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Poster Girl Is Important Viewing In Advance Of Returning Veterans

By Steven Pate in Arts & Entertainment on Nov 13, 2012 7:20PM

2012_11_13_postergirl.jpg With America's war in Afghanistan winding down, the nation faces the delicate and daunting challenge of re-integrating into society the multitudes of service members whose bodies and minds have born the brunt of our decade of war. According to the estimates of the National Council for Community Behavioral Healthcare, 30 percent of Iraq and Afghanistan war veterans will have a mental health condition requiring treatment. That comes to just shy of 730,000 men and women, over 82,000 of whom call Illinois their home.

As much as is possible for those of us who did not experience war, understanding what wounded veterans must face is an obligation we share, a debt owed to those whose bodies and nervous systems have been stretched beyond the point of snapping, for better or worse, in our name. Letting the clinical, now-mundane acronym of PTSD anesthetize us to the hellish existence which lurks behind that euphemistic initialism is not an option. If, as George Carlin once said, "the pain is completely buried under jargon," it is everyone's responsibility to take up the shovel themselves, and to arm themselves with understanding for the inevitable encounters with those returning vets making a frequently arduous journey towards normalcy.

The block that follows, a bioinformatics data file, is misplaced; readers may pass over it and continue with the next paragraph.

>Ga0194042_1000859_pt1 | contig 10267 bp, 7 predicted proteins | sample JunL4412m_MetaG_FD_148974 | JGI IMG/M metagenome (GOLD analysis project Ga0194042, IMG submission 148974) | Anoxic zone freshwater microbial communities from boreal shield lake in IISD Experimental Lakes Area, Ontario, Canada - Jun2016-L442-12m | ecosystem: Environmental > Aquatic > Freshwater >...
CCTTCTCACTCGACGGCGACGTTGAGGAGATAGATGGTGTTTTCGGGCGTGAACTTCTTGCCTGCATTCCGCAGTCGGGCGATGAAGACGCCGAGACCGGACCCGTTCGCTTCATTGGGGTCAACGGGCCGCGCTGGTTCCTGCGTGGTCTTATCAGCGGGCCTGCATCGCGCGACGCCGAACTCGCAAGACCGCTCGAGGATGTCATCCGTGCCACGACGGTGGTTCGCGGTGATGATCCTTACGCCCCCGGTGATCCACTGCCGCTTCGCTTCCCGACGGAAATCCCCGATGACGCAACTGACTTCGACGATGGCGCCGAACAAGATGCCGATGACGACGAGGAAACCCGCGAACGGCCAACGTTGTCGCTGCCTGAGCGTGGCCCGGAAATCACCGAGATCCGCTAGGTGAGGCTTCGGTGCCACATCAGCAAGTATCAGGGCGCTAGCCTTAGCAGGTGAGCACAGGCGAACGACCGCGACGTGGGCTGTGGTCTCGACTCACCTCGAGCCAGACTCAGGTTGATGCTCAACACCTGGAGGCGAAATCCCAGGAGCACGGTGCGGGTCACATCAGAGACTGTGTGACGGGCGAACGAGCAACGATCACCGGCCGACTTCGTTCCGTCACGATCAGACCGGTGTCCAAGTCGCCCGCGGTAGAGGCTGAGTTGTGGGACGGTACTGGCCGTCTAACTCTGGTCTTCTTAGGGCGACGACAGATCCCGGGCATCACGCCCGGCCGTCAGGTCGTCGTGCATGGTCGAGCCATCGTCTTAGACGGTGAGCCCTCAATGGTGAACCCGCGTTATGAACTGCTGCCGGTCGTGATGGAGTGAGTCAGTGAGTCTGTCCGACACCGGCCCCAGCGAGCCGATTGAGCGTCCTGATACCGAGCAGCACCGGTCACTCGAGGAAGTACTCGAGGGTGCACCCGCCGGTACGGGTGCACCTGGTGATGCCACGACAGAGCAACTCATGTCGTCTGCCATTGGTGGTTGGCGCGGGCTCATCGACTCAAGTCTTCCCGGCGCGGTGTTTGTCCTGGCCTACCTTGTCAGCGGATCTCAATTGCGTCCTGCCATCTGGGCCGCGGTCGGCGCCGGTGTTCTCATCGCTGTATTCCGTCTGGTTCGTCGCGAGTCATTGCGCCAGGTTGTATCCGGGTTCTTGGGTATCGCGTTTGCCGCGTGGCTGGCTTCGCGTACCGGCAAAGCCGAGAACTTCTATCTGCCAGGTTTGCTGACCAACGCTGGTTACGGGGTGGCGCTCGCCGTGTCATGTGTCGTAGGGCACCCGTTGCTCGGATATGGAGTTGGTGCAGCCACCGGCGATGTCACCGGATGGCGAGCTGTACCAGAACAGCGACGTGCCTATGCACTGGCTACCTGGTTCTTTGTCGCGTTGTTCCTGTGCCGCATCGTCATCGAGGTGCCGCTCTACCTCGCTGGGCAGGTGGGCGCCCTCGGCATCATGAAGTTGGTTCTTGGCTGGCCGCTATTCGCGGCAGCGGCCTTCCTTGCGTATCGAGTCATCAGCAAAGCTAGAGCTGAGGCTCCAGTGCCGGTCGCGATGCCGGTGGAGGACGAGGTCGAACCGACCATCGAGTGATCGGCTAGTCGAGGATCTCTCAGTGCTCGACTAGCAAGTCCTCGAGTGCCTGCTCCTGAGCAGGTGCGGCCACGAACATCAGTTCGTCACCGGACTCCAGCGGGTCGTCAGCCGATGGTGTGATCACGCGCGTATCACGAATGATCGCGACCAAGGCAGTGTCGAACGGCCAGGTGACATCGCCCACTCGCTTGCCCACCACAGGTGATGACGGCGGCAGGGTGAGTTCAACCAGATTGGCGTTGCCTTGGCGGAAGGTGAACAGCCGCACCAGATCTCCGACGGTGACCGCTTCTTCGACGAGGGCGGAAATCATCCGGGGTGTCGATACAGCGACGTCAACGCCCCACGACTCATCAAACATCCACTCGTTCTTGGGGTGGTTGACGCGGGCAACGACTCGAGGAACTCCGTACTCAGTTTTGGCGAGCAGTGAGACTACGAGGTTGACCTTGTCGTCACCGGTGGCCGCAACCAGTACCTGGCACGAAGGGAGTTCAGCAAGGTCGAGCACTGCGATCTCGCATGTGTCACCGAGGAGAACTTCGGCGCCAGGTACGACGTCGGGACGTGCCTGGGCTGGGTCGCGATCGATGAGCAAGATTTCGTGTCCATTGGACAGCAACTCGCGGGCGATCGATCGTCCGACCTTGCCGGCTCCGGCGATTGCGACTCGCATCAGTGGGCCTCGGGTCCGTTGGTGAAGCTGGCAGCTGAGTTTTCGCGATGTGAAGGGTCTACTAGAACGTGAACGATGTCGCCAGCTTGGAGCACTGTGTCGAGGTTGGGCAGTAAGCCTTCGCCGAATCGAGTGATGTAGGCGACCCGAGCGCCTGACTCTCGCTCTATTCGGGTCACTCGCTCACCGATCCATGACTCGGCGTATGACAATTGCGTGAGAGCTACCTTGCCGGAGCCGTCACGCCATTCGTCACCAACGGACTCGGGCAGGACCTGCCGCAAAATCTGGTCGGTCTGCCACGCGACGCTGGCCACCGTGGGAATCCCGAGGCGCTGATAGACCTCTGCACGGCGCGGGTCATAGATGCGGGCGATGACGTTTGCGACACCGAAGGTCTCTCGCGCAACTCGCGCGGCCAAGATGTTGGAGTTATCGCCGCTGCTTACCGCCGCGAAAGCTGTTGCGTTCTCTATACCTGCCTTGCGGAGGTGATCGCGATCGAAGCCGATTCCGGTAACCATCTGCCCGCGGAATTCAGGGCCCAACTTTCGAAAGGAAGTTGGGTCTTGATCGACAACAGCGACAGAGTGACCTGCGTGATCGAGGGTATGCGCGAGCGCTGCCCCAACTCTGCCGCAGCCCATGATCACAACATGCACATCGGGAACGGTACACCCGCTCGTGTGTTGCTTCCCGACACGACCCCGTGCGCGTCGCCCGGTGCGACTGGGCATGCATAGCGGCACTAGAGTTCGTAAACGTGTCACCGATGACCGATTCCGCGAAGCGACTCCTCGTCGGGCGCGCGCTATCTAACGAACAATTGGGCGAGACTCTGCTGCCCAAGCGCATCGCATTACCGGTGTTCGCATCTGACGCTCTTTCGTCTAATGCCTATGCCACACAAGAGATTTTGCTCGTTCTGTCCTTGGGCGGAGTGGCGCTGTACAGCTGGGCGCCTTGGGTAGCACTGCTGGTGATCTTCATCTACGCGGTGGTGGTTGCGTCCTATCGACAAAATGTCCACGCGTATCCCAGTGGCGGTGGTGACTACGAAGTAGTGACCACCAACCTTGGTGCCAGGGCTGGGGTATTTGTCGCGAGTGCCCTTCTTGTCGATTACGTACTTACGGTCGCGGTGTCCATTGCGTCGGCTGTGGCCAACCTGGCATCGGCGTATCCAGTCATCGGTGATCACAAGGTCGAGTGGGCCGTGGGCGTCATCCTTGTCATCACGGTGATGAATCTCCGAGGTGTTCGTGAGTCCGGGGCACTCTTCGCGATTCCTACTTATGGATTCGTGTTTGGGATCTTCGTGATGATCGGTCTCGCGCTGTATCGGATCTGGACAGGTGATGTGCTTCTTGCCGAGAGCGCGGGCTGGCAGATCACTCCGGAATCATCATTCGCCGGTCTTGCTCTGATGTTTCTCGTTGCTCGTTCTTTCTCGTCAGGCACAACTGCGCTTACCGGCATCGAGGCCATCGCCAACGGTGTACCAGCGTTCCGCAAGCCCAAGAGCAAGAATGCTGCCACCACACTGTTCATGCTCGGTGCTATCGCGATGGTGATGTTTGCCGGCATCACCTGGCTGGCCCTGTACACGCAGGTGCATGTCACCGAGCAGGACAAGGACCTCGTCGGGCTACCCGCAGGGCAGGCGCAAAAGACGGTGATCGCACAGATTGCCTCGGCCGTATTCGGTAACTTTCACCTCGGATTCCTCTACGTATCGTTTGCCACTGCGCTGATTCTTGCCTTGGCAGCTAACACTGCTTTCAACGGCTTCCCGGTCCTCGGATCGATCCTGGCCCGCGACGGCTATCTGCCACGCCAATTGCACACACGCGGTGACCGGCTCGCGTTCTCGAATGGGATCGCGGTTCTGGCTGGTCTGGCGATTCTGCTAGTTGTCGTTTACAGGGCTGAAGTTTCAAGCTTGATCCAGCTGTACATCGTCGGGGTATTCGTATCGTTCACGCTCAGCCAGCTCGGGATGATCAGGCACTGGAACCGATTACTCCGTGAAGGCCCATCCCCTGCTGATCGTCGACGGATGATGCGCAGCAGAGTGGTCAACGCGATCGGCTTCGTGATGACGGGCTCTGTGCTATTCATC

Take Robynn Murray, a National Merit Scholar and high school cheerleader who joined the U.S. Army reserve after 9/11 at the age of 19, served as a Humvee gunner sergeant in Iraq and returned home a broken shell of herself. Filmmaker Sara Nesson first encountered Murray on Martha's Vineyard, where the soldier who had once been featured on the cover of the Army's official magazine was cutting up her uniform and slicing up her ribbons to process them into paper with which she would make art, part of the Combat Paper project. After three and a half years of living on the road with her subject as Murray made her way from depression and alienation to healing, Nesson had a documentary short, Poster Girl.

The film, which nominations for an Academy Award an an Emmy, will receive its only Chicago screening this weekend at the Pritzker Military Library thanks to the National Veterans Art Museum. A post-film Q&A with Murray and Nesson will be moderated by U.S. Navy veteran Lynn Hauser, with the participation of PTSD counseling specialist Johanna Buwalda and combat veteran Crystal Colon.

Poster Girl screens Saturday, November 17 at 1 p.m. at the Pritzker Military Library, 104 S. Michigan Avenue.